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Matrices Notes

Matrices Notes - PSfrag replacements u v i j u v A B 2v-v...

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17 2 Matrices 2.1 Why matrices? Sometimes it would be useful to consider rectangular arrays of numbers as a single entity. Con- sider for example the following equations. 2 x - 3 y = 1 , 2 x - 3 y = - 4 - 4 x + 5 y = 3 , - 4 x + 5 y = 1 The coefficients are the same and the only part that changes is the right-hand side. In a sense we are dealing with only one equation identified by the array of the four coefficients: 2 - 3 - 4 5 Another example is given by the rotation of a Cartesian coordinatesystem. If we rotate a refer- ence frame by an angle θ , the new coordinates ( x 1 , y 1 ) are related to the old ones ( x, y ) by: P x x y y x 0 x 0 y 0 y 0 φ For any pair of points ( x, y ) we can apply this formula to obtain the new coordinates ( x 1 , y 1 ) . The essential four coefficients can be written in a rectangular block. cos θ sin θ - sin θ cos θ

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18 2 MATRICES 2.2 What are matrices? An m × n matrix A is a rectangular array of mn numbers arranged in m rows and n columns (note the order!). If a ij represents the number (element) in the i th row and j th column, then A = a 11 a 12 a 13 . . . a 1 n a 21 a 22 a 23 . . . a 2 n . . . . . . . . . . . . a m 1 a m 2 a m 3 . . . a mn Shorthand notation: A = ( a ij ) 1 6 i 6 m rows , 1 6 j 6 n columns Examples: A = 1 2 3 4 5 6 is a 2 × 3 matrix B = 7 8 9 10 11 12 is a 3 × 2 matrix C = 1 - 1 4 - 15 is a 2 × 2 “square” matrix D = a b c d is a 4 × 1 “column” matrix E = ( 5 7 9 12 ) is a 1 × 4 “row” matrix An extremely important matrix is the square identity matrix I n . I 2 = 1 0 0 1 , I 3 = 1 0 0 0 1 0 0 0 1 , I n = 1 0 . . . 0 0 1 . . . 0 . . . . . . . . . 0 0 . . . 1 A matrix can be considered as a group of rows or column vectors. Example : F = 1 2 - 1 4 - 2 - 3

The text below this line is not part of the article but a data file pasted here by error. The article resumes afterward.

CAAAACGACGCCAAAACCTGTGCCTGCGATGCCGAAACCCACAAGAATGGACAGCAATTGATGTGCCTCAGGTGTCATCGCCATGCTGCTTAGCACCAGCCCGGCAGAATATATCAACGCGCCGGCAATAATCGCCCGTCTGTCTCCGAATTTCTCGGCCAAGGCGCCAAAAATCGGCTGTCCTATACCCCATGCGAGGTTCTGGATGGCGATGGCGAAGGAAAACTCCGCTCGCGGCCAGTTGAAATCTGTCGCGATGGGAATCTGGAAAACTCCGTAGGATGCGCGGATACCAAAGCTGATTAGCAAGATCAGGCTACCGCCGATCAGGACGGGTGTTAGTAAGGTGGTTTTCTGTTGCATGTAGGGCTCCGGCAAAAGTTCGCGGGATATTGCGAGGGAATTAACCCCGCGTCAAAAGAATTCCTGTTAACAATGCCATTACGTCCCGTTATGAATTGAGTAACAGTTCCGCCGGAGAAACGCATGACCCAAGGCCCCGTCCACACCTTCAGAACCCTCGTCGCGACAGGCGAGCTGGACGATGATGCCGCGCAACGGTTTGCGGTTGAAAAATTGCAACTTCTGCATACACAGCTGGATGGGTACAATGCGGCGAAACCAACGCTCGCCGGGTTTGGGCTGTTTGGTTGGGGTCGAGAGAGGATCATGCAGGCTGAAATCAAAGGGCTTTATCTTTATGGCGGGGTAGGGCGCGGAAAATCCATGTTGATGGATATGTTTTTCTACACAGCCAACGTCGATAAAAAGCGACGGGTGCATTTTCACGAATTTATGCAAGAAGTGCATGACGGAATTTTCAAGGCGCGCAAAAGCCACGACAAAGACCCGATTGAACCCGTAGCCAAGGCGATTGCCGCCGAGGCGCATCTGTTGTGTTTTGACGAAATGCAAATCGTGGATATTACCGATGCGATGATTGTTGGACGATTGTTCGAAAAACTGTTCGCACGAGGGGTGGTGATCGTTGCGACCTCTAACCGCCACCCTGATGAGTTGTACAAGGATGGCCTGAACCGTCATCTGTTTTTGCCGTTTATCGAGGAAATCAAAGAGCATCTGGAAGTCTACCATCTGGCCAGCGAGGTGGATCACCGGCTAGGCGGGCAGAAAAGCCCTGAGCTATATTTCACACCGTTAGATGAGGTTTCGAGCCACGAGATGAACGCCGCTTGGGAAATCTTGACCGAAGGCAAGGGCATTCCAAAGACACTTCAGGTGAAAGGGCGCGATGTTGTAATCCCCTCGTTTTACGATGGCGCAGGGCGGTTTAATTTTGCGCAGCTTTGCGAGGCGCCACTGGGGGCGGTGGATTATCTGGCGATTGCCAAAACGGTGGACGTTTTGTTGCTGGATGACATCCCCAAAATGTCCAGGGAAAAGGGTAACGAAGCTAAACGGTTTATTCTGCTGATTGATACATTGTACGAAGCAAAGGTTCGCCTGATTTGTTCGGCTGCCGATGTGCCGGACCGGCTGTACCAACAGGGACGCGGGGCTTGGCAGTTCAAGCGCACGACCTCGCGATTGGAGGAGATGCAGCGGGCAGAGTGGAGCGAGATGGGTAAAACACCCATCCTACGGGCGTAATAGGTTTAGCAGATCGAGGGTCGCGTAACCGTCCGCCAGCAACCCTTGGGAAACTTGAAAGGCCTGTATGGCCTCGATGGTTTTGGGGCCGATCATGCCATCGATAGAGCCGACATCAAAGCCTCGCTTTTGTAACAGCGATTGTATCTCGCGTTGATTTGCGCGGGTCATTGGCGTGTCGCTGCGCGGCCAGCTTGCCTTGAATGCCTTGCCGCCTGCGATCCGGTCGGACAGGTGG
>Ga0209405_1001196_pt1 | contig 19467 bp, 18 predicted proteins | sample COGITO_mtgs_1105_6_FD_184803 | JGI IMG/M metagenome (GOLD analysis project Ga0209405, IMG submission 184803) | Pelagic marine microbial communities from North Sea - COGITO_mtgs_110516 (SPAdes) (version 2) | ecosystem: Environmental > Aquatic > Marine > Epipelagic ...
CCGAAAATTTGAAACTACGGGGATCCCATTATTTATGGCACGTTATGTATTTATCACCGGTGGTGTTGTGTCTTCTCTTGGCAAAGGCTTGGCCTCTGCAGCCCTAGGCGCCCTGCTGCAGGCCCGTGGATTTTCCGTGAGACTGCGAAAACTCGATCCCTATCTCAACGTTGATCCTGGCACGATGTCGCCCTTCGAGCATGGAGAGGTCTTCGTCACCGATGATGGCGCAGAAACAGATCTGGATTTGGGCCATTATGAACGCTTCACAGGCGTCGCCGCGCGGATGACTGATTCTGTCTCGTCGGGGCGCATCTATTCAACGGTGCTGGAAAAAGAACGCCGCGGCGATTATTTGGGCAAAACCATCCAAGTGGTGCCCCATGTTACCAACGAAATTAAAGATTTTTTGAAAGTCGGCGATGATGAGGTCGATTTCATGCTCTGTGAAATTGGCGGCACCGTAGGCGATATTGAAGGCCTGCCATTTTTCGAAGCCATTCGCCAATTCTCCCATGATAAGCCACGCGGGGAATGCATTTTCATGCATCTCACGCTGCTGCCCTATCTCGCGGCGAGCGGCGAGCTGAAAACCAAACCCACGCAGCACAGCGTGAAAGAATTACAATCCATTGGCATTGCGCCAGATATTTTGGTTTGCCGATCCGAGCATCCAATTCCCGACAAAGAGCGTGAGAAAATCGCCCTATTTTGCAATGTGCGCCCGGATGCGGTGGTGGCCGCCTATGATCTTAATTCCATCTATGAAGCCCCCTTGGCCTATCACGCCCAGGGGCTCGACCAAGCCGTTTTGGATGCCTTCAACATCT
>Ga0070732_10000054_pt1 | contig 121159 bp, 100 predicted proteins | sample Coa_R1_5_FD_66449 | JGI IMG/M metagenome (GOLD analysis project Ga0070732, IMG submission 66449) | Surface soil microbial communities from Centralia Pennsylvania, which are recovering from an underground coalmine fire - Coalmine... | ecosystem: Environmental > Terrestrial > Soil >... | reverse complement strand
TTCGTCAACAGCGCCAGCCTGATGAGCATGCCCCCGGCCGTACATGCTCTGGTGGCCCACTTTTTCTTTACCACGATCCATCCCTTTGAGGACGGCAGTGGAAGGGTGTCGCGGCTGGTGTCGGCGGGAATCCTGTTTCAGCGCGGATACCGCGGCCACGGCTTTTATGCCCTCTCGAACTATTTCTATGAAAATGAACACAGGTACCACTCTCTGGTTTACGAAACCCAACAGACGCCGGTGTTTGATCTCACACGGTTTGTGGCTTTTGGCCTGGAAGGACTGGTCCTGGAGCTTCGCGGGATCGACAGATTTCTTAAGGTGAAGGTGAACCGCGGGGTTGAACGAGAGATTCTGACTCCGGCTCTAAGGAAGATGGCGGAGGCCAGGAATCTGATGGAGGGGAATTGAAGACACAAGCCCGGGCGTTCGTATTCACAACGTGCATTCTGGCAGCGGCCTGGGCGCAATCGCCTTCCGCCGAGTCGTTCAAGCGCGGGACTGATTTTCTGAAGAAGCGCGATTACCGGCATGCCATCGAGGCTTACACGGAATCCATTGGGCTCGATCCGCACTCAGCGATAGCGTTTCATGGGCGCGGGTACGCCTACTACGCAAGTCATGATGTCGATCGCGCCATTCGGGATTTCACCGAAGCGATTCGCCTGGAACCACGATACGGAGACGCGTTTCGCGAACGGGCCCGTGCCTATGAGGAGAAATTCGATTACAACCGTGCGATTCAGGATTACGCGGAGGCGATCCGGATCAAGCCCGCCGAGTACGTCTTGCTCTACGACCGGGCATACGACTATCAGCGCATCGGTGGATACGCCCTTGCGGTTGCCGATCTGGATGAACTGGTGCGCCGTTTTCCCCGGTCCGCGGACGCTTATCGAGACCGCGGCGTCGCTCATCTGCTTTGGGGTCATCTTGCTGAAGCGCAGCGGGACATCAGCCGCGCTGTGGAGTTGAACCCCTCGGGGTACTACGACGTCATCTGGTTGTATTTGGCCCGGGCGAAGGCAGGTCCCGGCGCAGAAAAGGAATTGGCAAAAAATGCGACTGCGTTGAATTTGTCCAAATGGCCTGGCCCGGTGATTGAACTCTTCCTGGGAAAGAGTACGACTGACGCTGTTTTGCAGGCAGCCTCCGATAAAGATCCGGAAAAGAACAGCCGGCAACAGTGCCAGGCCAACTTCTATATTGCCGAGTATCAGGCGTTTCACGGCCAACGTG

2.3 Operations on matrices? 19 May be written as 2 row vectors or 3 column vectors ( 1 2 - 1 ) , ( 4 - 2 - 3 ) , or 1 4 , 2 - 2 , - 1 - 3 2.3 Operations on matrices? What sort of operations can be performed on matrices? 2.3.1 Transposition The transpos e of an m × n matrix A is an n × m matrix, denoted by A T , whose rows are the columns of A . Example : A = 1 2 3 4 5 6 , A T = 1 4 2 5 3 6 B = 1 2 2 1 , B T = 1 2 2 1 Note: B = B T , i.e. b ij = b ji since B is a symmetric matrix. 2.3.2 Sum of two matrices Only matrices which have the same number of rows and columns can be summed. For examples it’s possible to sum a 5 × 3 matrix with another 5 × 3 matrix, but not with a 4 × 3 one. The sum of two m × n matrices A = ( a ij ) and B = ( b ij ) is a m × n matrix C whose elements c ij are given by: c ij = a ij + b ij

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20 2 MATRICES Example 1: A = 1 2 3 4 5 6 , B = - 1 3 - 1 0 4 3 both 2 × 3 matrices so we can add them C = A + B = 1 - 1 2 + 3 3 - 1 4 + 0 5 + 4 6 + 3 = 0 5 2 4 9 9 2.3.3 Product of a matrix and a number Let t be a real number and A an m × n matrix. Their product is an m × n matrix B obtained by multiplying each element of A by t . b ij = ta ij Example : A = 1 2 3 4 5 6 , t = 4 So that B = 4 A = 4 . 1 4 . 2 4 . 3 4 . 4 4 . 5 4 . 6 = 4 8 12 16 20 24 2.3.4 Product of two matrices If A = ( a ij ) is an m × n matrix and B = ( b ij ) is an n × p matrix, then their product AB is the m × p matrix C = ( c ij ) with elements given by c ij = n X k =1 a ik b kj That is c ij
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